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O2 turns on London 4G trial

The mobile operator has begun the first live trial of an LTE network in a major UK city, in the hopes of readying itself for when the 4G spectrum auction rolls around
Written by David Meyer, Contributor

O2 has begun a trial of the 4G mobile broadband technology LTE in London, the operator said on Monday.

The nine-month pilot, which will run from now until summer 2012, will cover areas of dense usage including Kings Cross, Canary Wharf, Soho, Westminster and the South Bank. It will involve more than 25 base stations, and will make O2 the first operator to conduct a live trial of LTE in a major British city.

"Today's launch of the UK's first 4G London trial network demonstrates our commitment to delivering 4G to our customers at the earliest opportunity," O2 UK chief Ronan Dunne said in a statement. "The work we are doing now will lay the foundations for our commercial 4G network when it launches in the UK."

LTE did not originally qualify as 4G, unlike its successor LTE Advanced, which meets the criteria of offering a real-world 100Mbps downlink speeds while the user is moving. LTE only achieves around 50Mbps, and does still not fully work in motion.

However, the ITU said in December last year that LTE, WiMax and "other evolved 3G technologies providing a substantial level of improvement in performance and capabilities with respect to the initial third-generation systems now deployed" could permissably be marketed as 4G.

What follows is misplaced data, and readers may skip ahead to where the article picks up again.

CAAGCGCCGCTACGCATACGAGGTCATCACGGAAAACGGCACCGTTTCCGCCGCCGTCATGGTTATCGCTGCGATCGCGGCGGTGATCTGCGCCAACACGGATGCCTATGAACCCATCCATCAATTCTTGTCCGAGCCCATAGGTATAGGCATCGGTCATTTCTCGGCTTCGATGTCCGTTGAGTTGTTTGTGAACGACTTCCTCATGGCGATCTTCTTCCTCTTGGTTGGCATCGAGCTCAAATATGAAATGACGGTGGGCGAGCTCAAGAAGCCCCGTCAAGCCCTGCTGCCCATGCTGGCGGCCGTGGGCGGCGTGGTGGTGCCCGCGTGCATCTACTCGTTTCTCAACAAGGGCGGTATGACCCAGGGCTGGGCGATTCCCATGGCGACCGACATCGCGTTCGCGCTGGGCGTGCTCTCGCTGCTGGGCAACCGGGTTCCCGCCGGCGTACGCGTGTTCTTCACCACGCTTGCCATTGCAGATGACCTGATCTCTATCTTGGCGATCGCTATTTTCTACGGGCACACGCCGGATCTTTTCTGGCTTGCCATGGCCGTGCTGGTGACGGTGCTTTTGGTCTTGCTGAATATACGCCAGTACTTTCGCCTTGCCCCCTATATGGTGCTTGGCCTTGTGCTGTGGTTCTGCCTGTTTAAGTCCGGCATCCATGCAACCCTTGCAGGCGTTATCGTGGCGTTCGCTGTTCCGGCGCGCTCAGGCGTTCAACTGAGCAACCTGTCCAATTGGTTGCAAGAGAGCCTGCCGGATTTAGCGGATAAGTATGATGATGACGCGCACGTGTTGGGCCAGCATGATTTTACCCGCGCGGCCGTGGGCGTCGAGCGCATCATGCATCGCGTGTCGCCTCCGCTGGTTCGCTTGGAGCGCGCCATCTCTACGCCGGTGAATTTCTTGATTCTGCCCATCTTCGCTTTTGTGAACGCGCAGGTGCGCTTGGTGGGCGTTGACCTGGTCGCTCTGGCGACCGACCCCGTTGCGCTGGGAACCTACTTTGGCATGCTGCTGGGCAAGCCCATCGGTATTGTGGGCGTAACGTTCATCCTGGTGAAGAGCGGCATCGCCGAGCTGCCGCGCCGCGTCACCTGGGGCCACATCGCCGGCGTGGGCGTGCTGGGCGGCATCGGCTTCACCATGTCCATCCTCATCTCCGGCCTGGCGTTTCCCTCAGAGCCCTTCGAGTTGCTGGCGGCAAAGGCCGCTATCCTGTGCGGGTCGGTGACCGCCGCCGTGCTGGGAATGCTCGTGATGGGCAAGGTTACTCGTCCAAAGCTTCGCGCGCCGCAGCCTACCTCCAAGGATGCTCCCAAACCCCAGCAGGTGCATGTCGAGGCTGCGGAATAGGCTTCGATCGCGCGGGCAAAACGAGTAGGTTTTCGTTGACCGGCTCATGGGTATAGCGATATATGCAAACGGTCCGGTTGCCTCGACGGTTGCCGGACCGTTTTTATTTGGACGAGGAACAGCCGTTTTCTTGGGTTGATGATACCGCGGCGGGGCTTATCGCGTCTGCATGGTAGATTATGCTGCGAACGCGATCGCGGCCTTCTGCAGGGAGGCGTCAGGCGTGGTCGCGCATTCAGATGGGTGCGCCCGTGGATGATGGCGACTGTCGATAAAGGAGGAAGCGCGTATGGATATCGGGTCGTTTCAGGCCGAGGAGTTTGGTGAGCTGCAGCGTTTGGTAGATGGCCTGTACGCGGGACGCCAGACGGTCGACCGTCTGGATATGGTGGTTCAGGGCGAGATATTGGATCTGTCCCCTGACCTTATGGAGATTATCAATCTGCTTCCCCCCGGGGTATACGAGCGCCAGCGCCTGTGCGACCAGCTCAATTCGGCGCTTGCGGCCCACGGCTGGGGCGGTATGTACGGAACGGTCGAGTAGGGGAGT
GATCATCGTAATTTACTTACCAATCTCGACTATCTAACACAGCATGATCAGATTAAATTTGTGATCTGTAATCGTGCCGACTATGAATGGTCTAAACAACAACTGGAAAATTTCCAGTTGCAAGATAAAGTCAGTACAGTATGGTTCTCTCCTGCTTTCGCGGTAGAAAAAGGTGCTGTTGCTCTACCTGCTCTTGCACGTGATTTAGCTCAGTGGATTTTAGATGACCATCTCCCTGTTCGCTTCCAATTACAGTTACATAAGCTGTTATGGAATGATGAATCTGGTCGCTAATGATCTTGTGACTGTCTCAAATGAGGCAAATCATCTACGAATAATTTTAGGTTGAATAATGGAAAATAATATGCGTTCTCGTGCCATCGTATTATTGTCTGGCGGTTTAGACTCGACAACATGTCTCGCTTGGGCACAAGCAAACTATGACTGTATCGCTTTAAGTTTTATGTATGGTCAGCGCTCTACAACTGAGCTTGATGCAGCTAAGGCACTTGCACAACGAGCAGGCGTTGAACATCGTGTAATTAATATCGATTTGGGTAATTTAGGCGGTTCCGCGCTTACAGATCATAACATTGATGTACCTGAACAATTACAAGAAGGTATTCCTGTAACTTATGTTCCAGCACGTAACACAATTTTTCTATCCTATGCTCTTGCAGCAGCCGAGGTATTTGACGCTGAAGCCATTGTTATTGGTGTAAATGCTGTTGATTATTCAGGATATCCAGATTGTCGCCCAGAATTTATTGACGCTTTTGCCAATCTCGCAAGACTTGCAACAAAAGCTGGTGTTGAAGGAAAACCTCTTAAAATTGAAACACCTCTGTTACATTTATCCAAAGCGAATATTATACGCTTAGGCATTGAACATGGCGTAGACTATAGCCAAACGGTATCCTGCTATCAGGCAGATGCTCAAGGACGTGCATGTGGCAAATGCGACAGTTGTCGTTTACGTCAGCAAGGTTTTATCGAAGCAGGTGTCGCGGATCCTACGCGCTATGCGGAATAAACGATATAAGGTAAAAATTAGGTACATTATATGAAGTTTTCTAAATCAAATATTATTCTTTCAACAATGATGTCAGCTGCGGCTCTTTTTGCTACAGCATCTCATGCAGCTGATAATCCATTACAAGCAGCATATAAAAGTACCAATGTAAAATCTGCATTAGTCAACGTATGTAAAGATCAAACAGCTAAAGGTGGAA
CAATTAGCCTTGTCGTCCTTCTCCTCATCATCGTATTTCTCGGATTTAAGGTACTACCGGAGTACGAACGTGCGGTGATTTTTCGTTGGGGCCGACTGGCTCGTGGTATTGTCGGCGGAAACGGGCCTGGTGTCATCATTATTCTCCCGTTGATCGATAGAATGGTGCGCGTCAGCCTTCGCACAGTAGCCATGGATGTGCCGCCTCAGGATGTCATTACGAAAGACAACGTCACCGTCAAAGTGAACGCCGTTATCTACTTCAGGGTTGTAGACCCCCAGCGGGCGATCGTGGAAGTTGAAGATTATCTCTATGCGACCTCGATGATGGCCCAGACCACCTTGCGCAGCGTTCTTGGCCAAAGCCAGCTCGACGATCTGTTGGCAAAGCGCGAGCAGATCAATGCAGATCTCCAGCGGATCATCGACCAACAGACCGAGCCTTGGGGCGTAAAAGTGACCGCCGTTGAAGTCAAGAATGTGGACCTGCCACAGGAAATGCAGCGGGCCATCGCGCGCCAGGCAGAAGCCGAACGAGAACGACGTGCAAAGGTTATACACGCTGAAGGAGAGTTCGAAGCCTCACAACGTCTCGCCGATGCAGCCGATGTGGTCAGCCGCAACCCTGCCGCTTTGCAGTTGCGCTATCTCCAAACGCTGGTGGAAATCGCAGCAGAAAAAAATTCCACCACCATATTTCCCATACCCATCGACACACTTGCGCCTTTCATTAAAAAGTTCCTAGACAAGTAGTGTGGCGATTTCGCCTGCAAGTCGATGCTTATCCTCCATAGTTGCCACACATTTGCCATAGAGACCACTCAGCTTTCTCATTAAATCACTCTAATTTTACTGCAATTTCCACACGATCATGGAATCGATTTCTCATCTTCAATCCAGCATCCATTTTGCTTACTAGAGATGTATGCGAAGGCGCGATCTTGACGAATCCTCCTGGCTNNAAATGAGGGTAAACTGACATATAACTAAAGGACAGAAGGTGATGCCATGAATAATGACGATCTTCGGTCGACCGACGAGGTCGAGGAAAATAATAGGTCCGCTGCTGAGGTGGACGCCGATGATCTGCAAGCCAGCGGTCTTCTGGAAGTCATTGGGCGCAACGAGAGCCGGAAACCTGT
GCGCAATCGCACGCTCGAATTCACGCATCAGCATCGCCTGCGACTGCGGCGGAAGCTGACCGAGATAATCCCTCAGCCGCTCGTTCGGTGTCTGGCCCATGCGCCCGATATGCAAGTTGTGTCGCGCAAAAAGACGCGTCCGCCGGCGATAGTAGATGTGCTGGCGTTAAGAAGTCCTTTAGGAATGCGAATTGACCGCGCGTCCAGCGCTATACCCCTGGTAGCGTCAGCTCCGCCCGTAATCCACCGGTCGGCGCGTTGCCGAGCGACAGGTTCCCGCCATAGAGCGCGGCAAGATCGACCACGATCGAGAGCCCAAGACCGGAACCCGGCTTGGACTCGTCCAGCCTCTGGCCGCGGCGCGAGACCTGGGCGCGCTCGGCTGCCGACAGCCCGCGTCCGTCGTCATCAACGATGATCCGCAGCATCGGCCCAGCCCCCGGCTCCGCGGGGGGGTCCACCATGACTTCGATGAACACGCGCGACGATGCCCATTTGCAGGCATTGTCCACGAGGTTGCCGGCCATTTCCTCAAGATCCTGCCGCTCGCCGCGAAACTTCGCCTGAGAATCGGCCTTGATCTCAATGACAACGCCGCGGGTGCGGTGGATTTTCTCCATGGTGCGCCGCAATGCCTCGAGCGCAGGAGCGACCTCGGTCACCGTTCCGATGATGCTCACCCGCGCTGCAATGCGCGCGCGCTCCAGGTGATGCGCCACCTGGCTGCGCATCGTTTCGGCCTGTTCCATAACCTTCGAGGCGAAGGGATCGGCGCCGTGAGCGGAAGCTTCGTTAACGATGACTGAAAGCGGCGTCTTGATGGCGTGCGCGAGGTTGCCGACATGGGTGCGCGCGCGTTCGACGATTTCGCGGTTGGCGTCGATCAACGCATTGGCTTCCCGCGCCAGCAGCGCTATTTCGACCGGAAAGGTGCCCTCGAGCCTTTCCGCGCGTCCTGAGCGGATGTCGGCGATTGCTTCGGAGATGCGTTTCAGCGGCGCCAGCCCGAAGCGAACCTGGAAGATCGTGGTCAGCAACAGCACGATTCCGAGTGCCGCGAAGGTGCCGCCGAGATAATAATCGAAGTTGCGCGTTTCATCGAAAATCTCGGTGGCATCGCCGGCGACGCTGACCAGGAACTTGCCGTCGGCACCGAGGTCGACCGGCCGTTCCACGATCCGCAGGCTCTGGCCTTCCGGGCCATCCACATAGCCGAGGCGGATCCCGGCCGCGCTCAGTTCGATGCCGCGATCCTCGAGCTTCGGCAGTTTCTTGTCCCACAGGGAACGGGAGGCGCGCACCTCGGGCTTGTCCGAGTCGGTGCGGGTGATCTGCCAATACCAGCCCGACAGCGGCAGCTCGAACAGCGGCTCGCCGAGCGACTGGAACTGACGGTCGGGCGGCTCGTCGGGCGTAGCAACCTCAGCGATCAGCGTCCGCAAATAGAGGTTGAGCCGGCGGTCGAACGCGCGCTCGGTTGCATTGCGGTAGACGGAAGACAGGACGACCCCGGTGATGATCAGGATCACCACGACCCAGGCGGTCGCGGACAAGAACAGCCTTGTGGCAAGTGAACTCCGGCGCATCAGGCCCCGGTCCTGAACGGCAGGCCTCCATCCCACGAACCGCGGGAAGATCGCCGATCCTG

Participants in the trial will use Samsung B3730 mobile broadband dongles, which theoretically support speeds of up to 100Mbps, as well as handsets and portable hotspots. The 2.6GHz spectrum being used is capable of supporting fibre-beating speeds of up to 150Mbps, with the right technology.

LTE's performance improvement over 3G should allow people using the technology to run high-quality videocalls and high-definition TV off their connection. Those taking part in the 40-square-kilometre test include some small businesses, John Lewis department store staff and members of the Institution of Engineering and Technology (IET). People visiting The O2 Arena music venue in the Docklands will also get to test it out.

The O2 trial will use radio and core networking equipment from Nokia Siemens Networks, which is also providing gear for backhaul alongside Cambridge Broadband Networks and NEC.

O2's is not the first live trial of LTE in the UK. Rival operator Everything Everywhere joined BT in a real-world test of the technology in October, although that trial is in the relatively low-density environment of Cornwall.

Those examining how wireless technologies such as LTE operate in real life need to test it in a variety of situations. In the countryside, LTE will offer the advantage of propagating over long distances.

In dense urban environments, the technology will be more useful for its ability to penetrate into buildings and support large numbers of users, due to its relatively high bandwidth. The urban test will tell O2 how best to deploy LTE in London's geography, taking into account the city's building types.

O2 had already done some urban tests in Slough, but these did not involve the public and were on nowhere near the same scale as the London trial.

The trial will also help the operator get ready for when the 4G spectrum auction finally rolls around. Once scheduled for September 2008, squabbling by various operators including O2 has led to repeated delays, and the spectrum needed to run public LTE services will now only go under the hammer towards the end of 2012 at the earliest.

The four-year delay has extended the lag between the UK and other countries around the world that have already deployed 4G, such as the US, Germany and Australia. A study by the policy organisation Open Digital, published in October, suggested that UK businesses are losing out on more than £730m a year in productivity gains due to the delayed rollout.

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